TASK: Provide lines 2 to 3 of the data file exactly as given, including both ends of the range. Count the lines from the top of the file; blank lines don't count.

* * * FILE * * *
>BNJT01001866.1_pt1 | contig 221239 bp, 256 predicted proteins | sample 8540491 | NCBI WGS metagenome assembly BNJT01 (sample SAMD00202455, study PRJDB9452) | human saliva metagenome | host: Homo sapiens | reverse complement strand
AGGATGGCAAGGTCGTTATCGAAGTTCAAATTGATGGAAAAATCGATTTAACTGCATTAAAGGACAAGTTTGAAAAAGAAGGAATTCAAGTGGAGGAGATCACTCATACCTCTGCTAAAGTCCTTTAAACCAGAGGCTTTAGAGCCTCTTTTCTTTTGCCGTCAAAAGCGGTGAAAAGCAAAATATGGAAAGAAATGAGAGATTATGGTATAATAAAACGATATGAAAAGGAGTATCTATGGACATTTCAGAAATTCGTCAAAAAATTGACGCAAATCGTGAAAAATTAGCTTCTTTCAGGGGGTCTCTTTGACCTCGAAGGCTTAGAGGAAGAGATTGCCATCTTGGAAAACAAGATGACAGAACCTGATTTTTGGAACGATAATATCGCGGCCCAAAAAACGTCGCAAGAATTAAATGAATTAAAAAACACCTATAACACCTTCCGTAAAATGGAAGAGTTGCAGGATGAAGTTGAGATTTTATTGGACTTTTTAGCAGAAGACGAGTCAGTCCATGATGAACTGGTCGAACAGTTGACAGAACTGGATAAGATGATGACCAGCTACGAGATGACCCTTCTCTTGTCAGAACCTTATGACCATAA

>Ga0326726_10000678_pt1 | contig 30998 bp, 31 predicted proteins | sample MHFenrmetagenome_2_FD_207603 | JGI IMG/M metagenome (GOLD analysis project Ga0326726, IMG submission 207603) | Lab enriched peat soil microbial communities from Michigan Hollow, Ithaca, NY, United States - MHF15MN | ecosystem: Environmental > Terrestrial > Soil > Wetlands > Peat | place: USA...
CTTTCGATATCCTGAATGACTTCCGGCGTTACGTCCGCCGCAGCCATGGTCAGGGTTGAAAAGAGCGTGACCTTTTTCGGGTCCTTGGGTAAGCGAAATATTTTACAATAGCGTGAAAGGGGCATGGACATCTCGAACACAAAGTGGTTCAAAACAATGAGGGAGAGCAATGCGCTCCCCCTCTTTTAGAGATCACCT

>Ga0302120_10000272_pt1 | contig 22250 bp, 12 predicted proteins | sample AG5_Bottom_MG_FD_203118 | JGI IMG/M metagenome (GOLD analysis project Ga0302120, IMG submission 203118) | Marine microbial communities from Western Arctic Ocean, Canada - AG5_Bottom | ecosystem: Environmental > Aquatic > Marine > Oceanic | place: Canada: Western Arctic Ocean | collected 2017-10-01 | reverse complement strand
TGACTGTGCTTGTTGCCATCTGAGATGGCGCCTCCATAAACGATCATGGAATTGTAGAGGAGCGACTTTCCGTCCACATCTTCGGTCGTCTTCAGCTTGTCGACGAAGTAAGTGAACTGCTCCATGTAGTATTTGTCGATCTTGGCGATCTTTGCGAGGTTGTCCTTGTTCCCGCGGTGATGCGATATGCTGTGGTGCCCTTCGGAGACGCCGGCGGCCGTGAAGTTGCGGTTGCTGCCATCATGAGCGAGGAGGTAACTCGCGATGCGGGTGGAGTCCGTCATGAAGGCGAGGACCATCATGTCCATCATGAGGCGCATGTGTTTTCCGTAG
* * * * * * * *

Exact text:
AGGATGGCAAGGTCGTTATCGAAGTTCAAATTGATGGAAAAATCGATTTAACTGCATTAAAGGACAAGTTTGAAAAAGAAGGAATTCAAGTGGAGGAGATCACTCATACCTCTGCTAAAGTCCTTTAAACCAGAGGCTTTAGAGCCTCTTTTCTTTTGCCGTCAAAAGCGGTGAAAAGCAAAATATGGAAAGAAATGAGAGATTATGGTATAATAAAACGATATGAAAAGGAGTATCTATGGACATTTCAGAAATTCGTCAAAAAATTGACGCAAATCGTGAAAAATTAGCTTCTTTCAGGGGGTCTCTTTGACCTCGAAGGCTTAGAGGAAGAGATTGCCATCTTGGAAAACAAGATGACAGAACCTGATTTTTGGAACGATAATATCGCGGCCCAAAAAACGTCGCAAGAATTAAATGAATTAAAAAACACCTATAACACCTTCCGTAAAATGGAAGAGTTGCAGGATGAAGTTGAGATTTTATTGGACTTTTTAGCAGAAGACGAGTCAGTCCATGATGAACTGGTCGAACAGTTGACAGAACTGGATAAGATGATGACCAGCTACGAGATGACCCTTCTCTTGTCAGAACCTTATGACCATAA

>Ga0326726_10000678_pt1 | contig 30998 bp, 31 predicted proteins | sample MHFenrmetagenome_2_FD_207603 | JGI IMG/M metagenome (GOLD analysis project Ga0326726, IMG submission 207603) | Lab enriched peat soil microbial communities from Michigan Hollow, Ithaca, NY, United States - MHF15MN | ecosystem: Environmental > Terrestrial > Soil > Wetlands > Peat | place: USA...